Those big fluffy oven mitts you have in your kitchen? We keep them in the car for driving gloves because the steering wheel and any metal you have to touch on your car will burn you. I didn’t wash my car for 3 months last summer because the outside of the car was so hot I didn’t want to lay my bare arm on the sizzling hot metal to pay in the drive thru. Some things you learn the hard way (ouch!). Us locals are so happy when the temps start falling even in to the 90s. That's how we know Fall is on its way.
No cold water. Ever.
This is something I just never thought about, either. The tap water only gets as cool as it is outside. Since the weather rarely gets cold enough to freeze anything, the pipes aren’t buried very deep in the ground. You get hot water out of the cold tap all summer long that is actually hotter than the hot tap. The inside of the house is so much cooler than the outside, so you get cooler water for awhile using the hot side instead of the cold. All summer long, we take showers using the coldest possible water that will come out of the shower and it is still hot. People throw ice in the pool to try and cool it down. If you want cold water, you have to store it in the refrigerator.
The kids wanna play in the hose? That's not happening; you might as well throw a pot of hot water at them in that case. It takes a long time for the water to even get to a safe temp to touch!
So. Many. Creepy crawlies.
Most places have their share of bugs, spiders, and snakes. Missouri had mosquitos and so many snakes! I hated it. Arizona takes creepy crawlies to a whole new, creepy, disgusting level. In addition to your typical nasty critters, there are scorpions, roaches, venomous centipedes and rattlesnakes… just to name a few. They want to live in your house with you. Especially scorpions!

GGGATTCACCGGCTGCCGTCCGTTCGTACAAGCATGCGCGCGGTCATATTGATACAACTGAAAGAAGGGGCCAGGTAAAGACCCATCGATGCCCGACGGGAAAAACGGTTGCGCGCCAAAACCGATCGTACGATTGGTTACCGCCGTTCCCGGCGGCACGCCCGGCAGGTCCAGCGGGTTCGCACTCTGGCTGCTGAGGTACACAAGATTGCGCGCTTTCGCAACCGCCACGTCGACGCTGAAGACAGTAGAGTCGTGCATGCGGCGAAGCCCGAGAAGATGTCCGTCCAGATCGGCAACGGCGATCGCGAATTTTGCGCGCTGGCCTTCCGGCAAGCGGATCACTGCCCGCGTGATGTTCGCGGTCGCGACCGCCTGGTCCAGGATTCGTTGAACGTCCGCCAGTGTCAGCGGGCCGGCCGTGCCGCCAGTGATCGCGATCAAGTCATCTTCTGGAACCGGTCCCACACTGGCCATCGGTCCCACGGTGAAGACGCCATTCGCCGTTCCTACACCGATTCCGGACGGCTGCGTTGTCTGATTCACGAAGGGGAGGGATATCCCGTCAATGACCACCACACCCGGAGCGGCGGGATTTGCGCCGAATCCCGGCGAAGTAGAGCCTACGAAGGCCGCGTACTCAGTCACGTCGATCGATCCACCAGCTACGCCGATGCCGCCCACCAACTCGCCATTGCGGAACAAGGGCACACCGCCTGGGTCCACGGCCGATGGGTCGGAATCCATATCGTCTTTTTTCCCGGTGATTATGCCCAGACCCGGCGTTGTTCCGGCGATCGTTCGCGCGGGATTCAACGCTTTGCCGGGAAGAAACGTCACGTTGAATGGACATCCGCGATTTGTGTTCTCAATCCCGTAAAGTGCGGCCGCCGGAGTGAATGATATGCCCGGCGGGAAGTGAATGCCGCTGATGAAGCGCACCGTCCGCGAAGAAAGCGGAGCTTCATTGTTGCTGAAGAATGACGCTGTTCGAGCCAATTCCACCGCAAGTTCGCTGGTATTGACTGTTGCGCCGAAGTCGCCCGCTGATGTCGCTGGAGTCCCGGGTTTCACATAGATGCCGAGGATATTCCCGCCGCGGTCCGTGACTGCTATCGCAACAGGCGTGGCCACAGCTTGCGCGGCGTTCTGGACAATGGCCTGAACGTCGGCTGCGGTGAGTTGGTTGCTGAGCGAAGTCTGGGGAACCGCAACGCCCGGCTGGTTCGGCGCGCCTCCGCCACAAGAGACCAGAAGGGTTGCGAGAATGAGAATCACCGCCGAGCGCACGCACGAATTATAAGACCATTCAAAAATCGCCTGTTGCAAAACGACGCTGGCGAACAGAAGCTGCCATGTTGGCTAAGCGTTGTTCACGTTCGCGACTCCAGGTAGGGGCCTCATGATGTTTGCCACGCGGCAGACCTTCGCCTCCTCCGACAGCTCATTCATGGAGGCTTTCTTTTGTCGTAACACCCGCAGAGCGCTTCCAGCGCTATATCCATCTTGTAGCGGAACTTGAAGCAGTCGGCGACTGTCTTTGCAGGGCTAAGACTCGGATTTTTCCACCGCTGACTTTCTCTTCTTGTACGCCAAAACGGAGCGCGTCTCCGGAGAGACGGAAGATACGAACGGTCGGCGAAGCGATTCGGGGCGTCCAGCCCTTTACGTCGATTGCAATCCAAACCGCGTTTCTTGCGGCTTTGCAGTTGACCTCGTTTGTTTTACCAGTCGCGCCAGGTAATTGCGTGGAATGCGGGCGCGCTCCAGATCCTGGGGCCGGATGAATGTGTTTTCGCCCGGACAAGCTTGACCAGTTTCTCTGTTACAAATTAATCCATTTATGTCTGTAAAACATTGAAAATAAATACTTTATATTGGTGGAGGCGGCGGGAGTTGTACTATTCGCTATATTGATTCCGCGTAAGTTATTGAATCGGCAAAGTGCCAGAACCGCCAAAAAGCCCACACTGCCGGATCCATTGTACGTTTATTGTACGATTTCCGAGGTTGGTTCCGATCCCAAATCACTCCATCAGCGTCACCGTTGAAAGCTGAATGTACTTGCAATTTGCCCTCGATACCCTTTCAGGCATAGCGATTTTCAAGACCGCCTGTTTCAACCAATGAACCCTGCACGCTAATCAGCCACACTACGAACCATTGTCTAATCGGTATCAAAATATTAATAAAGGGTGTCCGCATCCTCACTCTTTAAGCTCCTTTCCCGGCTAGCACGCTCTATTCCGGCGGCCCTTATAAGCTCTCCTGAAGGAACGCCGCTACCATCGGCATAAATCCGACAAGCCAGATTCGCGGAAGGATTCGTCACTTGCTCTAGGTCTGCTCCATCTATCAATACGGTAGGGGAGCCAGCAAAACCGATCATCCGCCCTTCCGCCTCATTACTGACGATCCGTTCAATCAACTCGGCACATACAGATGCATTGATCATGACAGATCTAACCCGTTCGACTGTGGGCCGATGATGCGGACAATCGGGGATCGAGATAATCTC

To be able to survive in this climate, a creature has to have a tough constitution and we willing to eat darn near anything it can find. This includes you, your kids, and your pets. Blood is blood to them when they are hungry. Termites are inevitable. If you don’t have them already, you probably will! Bug treatments are just part of the territory here.
Old people ratio
I talked about snowbirds already but the number of older people to the general population is more than noticeable – even with year-round residents. There are many 55+ communities that draw them in. The amazing weather for the majority of the year, the cheap housing, and year round golfing opportunities are all draws for the old folks. There seems to be an amazing number of doctors here also. You can’t go far without seeing a hospital, doctors office, or specialty medical clinic. All this warm weather is good for those achy bones.
I love old people so I can't complain, but I know it annoys a lot of younger folks to be surrounded by seniors all of the time. Grace says they “move like turtles running through peanut butter”.
When I first moved here, my friend pointed to construction cones and said “those are our state tree”. I laughed, but she was serious. You will literally not drive a single day without seeing construction here in Arizona. In most areas, road construction is something that you typically expect during the summer time. But in Southern Arizona, the road construction is year round.
The weather is usually beautiful and sunny year round which gives the opportunity for the construction crews to never stop tearing up and “repairing” our roads. With the ever growing population, the infrastructure is trying to catch up. There are large bedroom communities that are located 45 minutes from the nearest freeway. They are built around places that were rural farm areas and never needed roads that would have to handle the large volume of people they now see daily. This brings about having to widen roads, move utilities underground, and create more through streets.